1) Do you have experience working with cases like mine?
More experience generally translates into greater efficiency and lower costs.
2) What has been the outcome?
Ask for details. Poor results may be the result of difficult cases and good results may be the result of unrelated circumstances.
3) What are my best case/worst case scenarios?
Beware the attorney who attempts to frighten you with unrealistic worst case scenarios.
4) What are the likelihood of these outcomes?
A trustworthy attorney will likely be rather vague in giving too precise an estimate on outcome without investigating the facts
5) Where does my case appear to fall between these extremes?
Beware of an attorney that presents too dire or rosy an outcome.
6) What types of clients does the attorney usually represent?
Are they like you?
7) How long do you estimate this matter will take?

Beware of an attorney giving you a timeline far shorter than timelines offered by other attorneys.
8) How much is this going to cost?
A lower estimate is not always better. An attorney that consistently gives more optomistic answers than his peers may not have a realistic grasp of the case.
9) How often/quickly will I receive status reports on my case?
Attorneys should make themselves available on a regular basis to keep you updated on status. Attorneys should never keep you in the dark or fail to return phonecalls within two business days.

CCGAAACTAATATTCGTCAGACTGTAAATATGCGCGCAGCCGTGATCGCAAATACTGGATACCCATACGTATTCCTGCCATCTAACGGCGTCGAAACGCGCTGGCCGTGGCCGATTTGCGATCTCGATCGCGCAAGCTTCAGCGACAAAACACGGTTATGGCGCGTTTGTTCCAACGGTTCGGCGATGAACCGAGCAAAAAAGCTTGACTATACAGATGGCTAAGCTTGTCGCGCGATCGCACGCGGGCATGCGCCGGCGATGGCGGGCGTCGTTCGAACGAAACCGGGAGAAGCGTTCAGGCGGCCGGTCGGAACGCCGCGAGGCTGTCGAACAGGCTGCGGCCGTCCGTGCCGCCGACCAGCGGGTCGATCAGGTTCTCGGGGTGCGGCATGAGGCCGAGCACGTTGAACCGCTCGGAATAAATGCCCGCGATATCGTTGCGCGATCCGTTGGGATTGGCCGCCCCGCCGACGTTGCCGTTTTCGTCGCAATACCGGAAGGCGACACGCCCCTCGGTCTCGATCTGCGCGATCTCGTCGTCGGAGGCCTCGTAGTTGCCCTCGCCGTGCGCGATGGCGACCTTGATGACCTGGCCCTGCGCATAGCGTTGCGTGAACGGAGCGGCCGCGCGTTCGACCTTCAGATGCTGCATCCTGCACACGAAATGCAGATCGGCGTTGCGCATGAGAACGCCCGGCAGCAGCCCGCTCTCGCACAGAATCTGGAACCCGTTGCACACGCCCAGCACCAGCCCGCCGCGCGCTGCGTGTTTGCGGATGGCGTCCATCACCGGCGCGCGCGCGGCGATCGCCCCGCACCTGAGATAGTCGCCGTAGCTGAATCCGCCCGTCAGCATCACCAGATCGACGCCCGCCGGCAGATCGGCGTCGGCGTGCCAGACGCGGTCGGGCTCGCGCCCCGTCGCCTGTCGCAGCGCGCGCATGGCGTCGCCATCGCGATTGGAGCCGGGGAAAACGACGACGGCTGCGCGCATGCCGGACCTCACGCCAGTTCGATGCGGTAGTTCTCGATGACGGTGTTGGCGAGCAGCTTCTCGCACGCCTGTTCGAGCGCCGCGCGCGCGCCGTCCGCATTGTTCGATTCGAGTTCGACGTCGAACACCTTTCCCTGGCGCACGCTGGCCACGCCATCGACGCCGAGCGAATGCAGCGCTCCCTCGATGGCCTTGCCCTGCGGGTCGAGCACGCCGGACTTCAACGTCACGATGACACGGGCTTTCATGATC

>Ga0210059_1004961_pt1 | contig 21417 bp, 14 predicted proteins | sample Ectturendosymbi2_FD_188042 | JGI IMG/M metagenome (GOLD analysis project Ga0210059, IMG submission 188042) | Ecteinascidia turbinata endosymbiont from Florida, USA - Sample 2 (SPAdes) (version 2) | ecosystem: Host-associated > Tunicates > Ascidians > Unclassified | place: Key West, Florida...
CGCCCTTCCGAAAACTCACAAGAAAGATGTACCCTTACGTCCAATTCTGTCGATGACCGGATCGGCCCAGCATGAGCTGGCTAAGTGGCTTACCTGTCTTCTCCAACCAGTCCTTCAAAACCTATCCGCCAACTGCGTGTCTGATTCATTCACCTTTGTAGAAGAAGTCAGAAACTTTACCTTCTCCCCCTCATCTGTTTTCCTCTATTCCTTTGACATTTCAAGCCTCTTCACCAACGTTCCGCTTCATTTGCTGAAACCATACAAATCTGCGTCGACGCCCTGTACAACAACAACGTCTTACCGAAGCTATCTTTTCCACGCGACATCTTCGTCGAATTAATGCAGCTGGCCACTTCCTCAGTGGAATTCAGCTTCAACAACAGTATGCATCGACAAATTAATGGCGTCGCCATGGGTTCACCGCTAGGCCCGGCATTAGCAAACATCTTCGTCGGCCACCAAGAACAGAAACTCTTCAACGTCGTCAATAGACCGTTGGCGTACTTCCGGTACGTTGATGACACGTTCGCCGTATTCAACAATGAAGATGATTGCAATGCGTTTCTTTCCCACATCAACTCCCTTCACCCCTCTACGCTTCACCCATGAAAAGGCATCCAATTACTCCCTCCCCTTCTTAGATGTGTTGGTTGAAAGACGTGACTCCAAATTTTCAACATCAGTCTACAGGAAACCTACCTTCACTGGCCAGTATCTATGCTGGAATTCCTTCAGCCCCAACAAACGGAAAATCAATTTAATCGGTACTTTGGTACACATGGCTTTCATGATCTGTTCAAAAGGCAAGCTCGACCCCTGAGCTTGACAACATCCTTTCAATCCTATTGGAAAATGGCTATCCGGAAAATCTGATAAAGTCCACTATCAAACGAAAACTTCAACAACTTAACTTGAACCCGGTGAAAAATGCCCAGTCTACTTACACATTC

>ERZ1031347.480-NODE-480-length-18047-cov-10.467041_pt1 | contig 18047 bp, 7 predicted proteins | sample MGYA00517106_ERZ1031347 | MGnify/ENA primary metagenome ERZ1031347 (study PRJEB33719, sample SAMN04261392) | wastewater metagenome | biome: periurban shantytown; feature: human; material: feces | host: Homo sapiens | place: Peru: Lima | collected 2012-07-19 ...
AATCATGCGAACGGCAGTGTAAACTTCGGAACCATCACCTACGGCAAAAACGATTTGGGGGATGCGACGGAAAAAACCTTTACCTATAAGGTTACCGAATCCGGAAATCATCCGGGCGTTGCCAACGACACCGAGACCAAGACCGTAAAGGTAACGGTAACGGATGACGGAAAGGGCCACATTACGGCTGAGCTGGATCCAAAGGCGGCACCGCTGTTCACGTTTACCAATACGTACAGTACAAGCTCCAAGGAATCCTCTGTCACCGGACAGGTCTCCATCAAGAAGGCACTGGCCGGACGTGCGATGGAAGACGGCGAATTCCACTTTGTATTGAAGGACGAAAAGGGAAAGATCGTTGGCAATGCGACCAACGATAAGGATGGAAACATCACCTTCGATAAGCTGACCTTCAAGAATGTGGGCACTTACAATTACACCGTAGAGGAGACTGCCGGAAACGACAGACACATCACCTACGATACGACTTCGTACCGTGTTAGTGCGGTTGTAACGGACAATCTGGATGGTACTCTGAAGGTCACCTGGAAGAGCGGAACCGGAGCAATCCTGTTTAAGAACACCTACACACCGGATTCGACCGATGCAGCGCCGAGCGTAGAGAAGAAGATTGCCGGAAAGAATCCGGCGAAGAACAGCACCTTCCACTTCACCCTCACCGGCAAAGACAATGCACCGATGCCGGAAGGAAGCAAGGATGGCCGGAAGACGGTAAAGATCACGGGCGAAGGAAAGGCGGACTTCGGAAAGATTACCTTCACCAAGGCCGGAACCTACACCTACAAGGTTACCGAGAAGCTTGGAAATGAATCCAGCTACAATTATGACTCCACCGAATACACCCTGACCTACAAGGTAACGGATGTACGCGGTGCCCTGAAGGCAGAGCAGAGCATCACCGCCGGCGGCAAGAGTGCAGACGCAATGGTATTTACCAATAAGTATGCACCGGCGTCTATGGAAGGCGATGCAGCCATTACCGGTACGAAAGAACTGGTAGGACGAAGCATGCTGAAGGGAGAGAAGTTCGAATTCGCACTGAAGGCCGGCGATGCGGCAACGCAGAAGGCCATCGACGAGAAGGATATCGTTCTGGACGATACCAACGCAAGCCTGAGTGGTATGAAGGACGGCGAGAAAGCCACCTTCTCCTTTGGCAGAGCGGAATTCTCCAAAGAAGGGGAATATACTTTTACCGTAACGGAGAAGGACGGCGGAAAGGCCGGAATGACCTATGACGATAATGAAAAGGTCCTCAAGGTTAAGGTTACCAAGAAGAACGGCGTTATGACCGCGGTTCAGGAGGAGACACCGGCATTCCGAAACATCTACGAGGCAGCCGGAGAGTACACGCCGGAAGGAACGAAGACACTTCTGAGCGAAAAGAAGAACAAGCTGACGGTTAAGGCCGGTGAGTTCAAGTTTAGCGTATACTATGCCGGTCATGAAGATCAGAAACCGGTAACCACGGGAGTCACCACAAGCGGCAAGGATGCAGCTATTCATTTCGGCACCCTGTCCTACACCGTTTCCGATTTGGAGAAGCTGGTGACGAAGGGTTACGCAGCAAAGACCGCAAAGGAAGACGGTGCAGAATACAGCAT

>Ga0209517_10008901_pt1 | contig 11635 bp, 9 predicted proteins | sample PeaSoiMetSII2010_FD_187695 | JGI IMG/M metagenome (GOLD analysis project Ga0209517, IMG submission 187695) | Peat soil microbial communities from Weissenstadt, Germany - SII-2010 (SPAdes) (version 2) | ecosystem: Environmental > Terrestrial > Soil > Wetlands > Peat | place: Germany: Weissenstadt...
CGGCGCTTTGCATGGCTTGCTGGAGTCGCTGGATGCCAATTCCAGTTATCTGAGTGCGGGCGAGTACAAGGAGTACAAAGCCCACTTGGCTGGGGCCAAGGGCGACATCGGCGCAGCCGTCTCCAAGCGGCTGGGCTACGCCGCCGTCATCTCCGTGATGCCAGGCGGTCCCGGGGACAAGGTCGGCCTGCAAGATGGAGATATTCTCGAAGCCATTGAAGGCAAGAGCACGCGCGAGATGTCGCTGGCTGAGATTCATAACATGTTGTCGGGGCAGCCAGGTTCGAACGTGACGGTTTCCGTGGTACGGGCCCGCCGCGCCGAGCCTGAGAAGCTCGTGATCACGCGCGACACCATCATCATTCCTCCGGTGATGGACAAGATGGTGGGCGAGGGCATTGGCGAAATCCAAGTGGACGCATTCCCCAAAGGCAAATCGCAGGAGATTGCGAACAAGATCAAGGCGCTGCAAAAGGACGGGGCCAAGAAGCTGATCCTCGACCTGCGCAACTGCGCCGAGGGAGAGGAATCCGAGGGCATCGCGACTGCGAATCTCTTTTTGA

10) Do you charge by the hour or is there a possibility of a flat fee arrangement?
A flat fee arrangement is typically better, but usually only available in situations where the outcome is very likely and the attorney has done a lot of similar cases.
11) What is your hourly rate?
Do not go by price alone. Is the hourly rate justified by the attorney’s skills, or are you merely paying for massive office overhead.
12) Can I see a sample invoice of you services?
The invoice should include the time spent, broken down to at least the nearest tenth of an hour for each day. Be very wary of a wordy paragraph describing several days’ work associated with lump sum charge at the end.
13) Will you be the one doing all the work yourself?
It does not help to find a trustworthy attorney if he/she is going to have someone else do the work.
14) Are you interested in taking this case?
Try to judge the attorney’s honest reaction. If the attorney is excited about the case, this could translate into a cheaper, faster, better outcome for you.

Bear in mind there are no right or wrong answers. The answers merely give you the ability to compare attorneys with one another. Go with the answers like, but take into account the attorney’s demeanor as well. Does the attorney come across professional? Knowledgable? Skillful? Persuasive? These are all important traits when the attorney is engaging other attorneys, judges and juries on your behalf. Remember, searching for trust is easier than it seems. Do your homework and trust your instincts. It can be the difference between a costly disaster and a lifelong partnership.